Let $M$ be a positive integer such that $M>2$. Choose $2n$ positive integers $a_1, a_2, ..., a_n$ and $b_1, b_2, ... b_n$ not greater than $M$ such that $a_1< a_2< ...< a_n \leq M$, $b_1< b_2< ... <b_n \leq M$ and $$a_1+a_2+...+a_n=b_1+b_2+...+b_n$$

What is the maximum value of $$S=|a_1-b_1|+|a_2-b_2|+...+|a_n-b_n|$$ that $S$ could get ?

If the condition

$a_1< a_2< ...< a_n \leq M$, $b_1< b_2< ... <b_n \leq M$

is replaced by the condition

$a_i \neq a_j$ with $i\neq j$ and $b_k \neq b_l$ with $k \neq l$ ($a_i$'s doesn't have to be different from $b_j$'s with any $i, j$)

would the maximum value of $S$ remain the same ?

I tried to use the inequality $|a|+|b| \geq |a+b|$ but it didn't work. Is it possible to find the maximum value of $S$ ?

(Edit: Thank you Sasha Kozachinskiy for your answer in the case $a_1, a_2,...,a_n$ weren't distinct integers, I have edited the question)

(sorry, English is my second language)

  • $\begingroup$ What has this to do woth linear-algebra? Or with abstract-algebra? $\endgroup$ – José Carlos Santos Oct 21 '18 at 14:22
  • 2
    $\begingroup$ Hint: Use that $$|x|\geq 0$$ for all real $x$ $\endgroup$ – Dr. Sonnhard Graubner Oct 21 '18 at 14:24
  • $\begingroup$ There is very little to maximize after you let $a_i,b_i$ be given. $\endgroup$ – LinAlg Oct 21 '18 at 14:28

Of course the following upper bound holds: $S \le n (M - 1)$.

This upper bound is tight when $n$ is even. Indeed, you can take: \begin{align*} &a_1 = \ldots = a_{n/2} = M, \qquad &&a_{n/2 + 1} = \ldots = a_n = 1,\\ &b_1 = \ldots = b_{n/2} = 1, \qquad &&b_{n/2 + 1} = \ldots = b_n = M. \end{align*}

When $n$ is odd the maximal possible value of $S$ is $(n - 1) (M - 1)$. It is easy to come up with an example achieving this bound (modify the previous example). Now we have to show that $S_n \le (n - 1)(M - 1)$. Assume that $n = 2k + 1$. Define $$U = \{i\in\{1, 2, \ldots, n\} : a_i \ge b_i\}, \qquad V = \{i\in\{1, 2, \ldots, n\} : a_i < b_i\}.$$ Note that $$S = \sum\limits_{i\in U} a_i + \sum\limits_{i\in V} b_i - \sum\limits_{i\in U} b_i - \sum\limits_{i\in V} a_i.$$ Using the fact that $$a_1 + \ldots + a_n = b_1 + \ldots + b_n,$$ we can rewrite $S$ as follows: \begin{align*} S &= \sum\limits_{i\in U} a_i + \sum\limits_{i\in V} b_i - \sum\limits_{i\in U} b_i - \sum\limits_{i\in V} a_i = \sum\limits_{i\in U} a_i + (\sum\limits_{i\in U} a_i + \sum\limits_{i\in V} a_i - \sum\limits_{i\in U} b_i) - \sum\limits_{i\in U} b_i - \sum\limits_{i\in V} a_i \\ &= 2 \sum\limits_{i\in U} (a_i - b_i) \le 2 |U| \cdot (M - 1). \end{align*} Also you can write \begin{align*} S &= \sum\limits_{i\in U} a_i + \sum\limits_{i\in V} b_i - \sum\limits_{i\in U} b_i - \sum\limits_{i\in V} a_i = (\sum\limits_{i\in U} b_i + \sum\limits_{i\in V} b_i - \sum\limits_{i\in V} a_i) + \sum\limits_{i\in V} b_i - \sum\limits_{i\in U} b_i - \sum\limits_{i\in V} a_i \\ &\le 2 \sum\limits_{i\in V} (b_i - a_i) \le 2 |V| \cdot (M - 1). \end{align*} By noticing that either $|U|$ or $|V|$ is at most $k$, we obtain $|S| \le 2k(M - 1) = (n - 1)(M - 1)$.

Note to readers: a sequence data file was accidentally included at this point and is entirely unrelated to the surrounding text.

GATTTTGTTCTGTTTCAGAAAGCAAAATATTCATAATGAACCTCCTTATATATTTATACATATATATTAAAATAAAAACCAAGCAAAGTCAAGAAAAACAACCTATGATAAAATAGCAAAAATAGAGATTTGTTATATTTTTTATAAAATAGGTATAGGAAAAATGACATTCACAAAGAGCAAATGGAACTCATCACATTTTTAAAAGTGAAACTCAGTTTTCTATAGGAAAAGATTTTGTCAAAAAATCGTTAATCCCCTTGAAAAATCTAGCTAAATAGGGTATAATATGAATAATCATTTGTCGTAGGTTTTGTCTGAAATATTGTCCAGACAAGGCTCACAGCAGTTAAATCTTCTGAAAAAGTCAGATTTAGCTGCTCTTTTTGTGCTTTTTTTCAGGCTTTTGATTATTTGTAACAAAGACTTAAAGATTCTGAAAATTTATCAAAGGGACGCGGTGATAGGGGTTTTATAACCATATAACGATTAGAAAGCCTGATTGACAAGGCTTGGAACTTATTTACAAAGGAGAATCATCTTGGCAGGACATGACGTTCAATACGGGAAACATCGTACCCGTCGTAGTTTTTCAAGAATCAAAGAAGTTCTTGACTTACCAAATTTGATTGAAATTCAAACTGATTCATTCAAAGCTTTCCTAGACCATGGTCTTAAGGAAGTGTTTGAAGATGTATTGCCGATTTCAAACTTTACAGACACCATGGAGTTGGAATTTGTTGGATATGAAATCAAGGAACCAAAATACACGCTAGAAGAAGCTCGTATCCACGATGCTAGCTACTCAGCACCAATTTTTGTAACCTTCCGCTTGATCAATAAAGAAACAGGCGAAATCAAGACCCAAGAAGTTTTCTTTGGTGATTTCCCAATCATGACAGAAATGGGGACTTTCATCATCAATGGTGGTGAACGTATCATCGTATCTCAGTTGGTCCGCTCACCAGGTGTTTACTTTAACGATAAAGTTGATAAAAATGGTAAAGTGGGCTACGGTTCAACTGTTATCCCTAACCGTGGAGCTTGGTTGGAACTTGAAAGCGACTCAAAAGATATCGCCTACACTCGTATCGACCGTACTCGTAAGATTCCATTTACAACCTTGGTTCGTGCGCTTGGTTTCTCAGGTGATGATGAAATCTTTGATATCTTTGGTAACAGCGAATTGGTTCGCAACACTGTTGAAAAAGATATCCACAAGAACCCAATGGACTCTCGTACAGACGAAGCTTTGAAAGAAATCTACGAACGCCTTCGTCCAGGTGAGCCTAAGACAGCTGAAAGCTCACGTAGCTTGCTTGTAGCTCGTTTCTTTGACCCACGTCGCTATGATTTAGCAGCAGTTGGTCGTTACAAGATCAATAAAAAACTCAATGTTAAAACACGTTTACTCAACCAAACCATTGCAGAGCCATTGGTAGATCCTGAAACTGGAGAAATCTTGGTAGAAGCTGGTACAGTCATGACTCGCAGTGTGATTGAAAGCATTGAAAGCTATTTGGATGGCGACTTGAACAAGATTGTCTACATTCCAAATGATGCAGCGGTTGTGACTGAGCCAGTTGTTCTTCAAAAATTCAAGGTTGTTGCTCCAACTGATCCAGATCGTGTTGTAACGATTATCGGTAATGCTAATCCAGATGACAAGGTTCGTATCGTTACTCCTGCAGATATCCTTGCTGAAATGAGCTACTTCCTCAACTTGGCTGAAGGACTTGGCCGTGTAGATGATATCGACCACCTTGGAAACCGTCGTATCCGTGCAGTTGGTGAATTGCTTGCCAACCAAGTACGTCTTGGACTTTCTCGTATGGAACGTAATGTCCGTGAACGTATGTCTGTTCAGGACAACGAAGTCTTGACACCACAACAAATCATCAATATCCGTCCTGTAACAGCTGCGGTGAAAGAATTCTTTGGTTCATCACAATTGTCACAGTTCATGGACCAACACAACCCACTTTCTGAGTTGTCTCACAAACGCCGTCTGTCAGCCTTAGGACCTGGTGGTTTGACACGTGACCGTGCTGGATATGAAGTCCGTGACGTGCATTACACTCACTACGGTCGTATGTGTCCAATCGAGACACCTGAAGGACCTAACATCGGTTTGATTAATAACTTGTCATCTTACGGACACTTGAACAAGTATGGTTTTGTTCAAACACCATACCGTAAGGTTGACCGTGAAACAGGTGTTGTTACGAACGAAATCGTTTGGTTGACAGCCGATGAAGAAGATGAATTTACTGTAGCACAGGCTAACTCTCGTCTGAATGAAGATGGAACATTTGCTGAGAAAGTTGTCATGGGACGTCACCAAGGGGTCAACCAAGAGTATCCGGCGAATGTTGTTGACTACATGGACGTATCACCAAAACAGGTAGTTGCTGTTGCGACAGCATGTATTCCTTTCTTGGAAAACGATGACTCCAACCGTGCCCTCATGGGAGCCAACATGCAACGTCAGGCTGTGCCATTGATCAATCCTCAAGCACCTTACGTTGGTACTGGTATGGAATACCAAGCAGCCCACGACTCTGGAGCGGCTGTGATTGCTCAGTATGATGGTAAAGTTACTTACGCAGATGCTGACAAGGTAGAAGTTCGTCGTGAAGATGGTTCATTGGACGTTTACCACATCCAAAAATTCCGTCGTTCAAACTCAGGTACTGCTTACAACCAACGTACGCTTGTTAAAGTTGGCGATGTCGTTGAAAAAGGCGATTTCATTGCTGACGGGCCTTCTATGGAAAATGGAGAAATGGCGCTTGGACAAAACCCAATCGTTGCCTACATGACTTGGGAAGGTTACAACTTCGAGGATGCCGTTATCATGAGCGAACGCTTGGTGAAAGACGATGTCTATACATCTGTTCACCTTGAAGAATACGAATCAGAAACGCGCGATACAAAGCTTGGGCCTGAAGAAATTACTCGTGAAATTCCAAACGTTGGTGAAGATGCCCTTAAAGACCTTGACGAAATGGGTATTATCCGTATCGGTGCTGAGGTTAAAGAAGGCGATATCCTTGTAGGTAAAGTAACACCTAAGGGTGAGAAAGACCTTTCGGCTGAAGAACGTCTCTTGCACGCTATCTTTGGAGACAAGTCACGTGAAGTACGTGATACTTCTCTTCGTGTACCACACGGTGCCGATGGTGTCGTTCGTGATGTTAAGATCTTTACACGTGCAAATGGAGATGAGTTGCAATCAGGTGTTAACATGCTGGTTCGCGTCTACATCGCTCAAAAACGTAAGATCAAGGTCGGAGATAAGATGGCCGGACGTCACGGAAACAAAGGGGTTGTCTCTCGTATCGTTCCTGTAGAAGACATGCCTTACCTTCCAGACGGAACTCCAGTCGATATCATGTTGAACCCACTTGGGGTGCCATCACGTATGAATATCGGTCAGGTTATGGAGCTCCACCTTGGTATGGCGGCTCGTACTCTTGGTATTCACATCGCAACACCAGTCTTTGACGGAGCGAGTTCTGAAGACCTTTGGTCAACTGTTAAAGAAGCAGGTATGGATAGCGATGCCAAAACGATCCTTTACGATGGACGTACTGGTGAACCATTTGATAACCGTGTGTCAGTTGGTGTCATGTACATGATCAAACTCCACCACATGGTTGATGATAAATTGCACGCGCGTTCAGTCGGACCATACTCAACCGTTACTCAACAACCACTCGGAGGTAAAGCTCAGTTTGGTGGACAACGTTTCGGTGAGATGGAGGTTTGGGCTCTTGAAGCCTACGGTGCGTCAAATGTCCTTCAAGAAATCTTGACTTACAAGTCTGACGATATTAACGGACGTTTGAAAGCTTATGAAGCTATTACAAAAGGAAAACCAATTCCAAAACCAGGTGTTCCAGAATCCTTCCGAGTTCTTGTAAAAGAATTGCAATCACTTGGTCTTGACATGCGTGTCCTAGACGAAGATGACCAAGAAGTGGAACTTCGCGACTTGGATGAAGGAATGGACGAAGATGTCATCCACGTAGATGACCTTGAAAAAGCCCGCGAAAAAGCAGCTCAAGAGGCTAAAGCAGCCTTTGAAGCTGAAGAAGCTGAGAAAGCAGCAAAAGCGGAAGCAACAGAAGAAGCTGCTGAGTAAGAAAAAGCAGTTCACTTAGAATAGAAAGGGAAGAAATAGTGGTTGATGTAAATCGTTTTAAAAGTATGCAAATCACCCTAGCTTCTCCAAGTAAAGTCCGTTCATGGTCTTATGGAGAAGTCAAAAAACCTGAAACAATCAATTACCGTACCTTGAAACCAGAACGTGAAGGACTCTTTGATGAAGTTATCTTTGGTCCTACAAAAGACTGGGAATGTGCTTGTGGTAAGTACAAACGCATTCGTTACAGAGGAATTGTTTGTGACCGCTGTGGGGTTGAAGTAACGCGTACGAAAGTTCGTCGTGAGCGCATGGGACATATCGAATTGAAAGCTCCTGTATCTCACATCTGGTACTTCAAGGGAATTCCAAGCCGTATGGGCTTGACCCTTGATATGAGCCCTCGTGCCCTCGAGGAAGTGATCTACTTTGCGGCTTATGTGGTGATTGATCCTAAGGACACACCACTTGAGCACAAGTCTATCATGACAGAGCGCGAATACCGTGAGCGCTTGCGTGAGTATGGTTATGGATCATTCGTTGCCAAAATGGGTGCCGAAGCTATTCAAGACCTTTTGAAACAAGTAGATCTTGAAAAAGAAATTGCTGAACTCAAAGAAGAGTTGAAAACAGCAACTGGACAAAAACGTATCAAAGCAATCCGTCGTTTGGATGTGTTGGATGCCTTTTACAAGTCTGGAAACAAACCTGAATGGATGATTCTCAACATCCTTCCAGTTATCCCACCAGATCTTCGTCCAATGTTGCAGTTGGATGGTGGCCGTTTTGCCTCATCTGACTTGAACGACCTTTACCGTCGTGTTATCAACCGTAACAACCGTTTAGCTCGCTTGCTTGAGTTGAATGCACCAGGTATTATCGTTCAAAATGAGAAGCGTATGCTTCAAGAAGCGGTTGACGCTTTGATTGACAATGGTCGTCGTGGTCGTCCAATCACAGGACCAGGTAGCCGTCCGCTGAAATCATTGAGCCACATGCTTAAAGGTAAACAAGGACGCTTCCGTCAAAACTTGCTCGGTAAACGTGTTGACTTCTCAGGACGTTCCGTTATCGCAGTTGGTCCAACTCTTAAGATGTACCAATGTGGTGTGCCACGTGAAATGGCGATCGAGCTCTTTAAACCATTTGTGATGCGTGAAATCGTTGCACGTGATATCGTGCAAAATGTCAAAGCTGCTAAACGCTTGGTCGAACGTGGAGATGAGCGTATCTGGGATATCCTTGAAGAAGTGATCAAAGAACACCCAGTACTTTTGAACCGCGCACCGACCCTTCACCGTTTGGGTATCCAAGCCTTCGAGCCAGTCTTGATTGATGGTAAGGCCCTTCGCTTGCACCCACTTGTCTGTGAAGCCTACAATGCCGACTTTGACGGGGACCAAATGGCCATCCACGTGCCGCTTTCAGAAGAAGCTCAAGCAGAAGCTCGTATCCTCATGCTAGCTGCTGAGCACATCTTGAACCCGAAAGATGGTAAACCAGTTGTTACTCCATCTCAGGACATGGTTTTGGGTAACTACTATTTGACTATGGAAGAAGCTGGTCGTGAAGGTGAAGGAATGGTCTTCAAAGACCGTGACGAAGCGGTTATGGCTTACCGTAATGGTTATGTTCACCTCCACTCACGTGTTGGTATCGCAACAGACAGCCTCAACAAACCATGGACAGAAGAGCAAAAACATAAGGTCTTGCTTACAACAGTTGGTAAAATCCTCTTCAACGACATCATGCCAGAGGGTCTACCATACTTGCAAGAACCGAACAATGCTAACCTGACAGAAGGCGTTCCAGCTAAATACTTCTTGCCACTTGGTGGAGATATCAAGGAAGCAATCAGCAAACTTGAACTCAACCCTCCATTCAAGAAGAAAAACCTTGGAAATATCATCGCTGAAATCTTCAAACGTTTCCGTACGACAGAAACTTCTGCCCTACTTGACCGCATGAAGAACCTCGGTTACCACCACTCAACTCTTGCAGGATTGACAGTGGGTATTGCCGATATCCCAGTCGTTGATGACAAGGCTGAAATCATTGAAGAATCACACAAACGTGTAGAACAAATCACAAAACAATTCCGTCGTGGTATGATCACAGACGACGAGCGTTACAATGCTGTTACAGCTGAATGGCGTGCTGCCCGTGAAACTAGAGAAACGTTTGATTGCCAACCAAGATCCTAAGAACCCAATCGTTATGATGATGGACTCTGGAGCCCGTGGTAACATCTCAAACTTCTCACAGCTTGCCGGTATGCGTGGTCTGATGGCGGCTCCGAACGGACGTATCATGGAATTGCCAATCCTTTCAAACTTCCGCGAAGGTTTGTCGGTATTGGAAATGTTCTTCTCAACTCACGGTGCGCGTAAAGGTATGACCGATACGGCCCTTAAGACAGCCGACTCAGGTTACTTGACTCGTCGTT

• $\begingroup$ Sorry, I've missed that $a_i$, $b_i$ are integers. Now it's fixed, as far as I can see. $\endgroup$ – Sasha Kozachinskiy Oct 21 '18 at 15:50
  • $\begingroup$ Thank you for your answer. However I have edited the question, $a_i$'s must be distinct positive integers, $b_i$'s must be distinct ($a_i$ can be equal to $b_j$) Can you find the maximum value of $S$ in this case ? $\endgroup$ – apple Oct 21 '18 at 16:24

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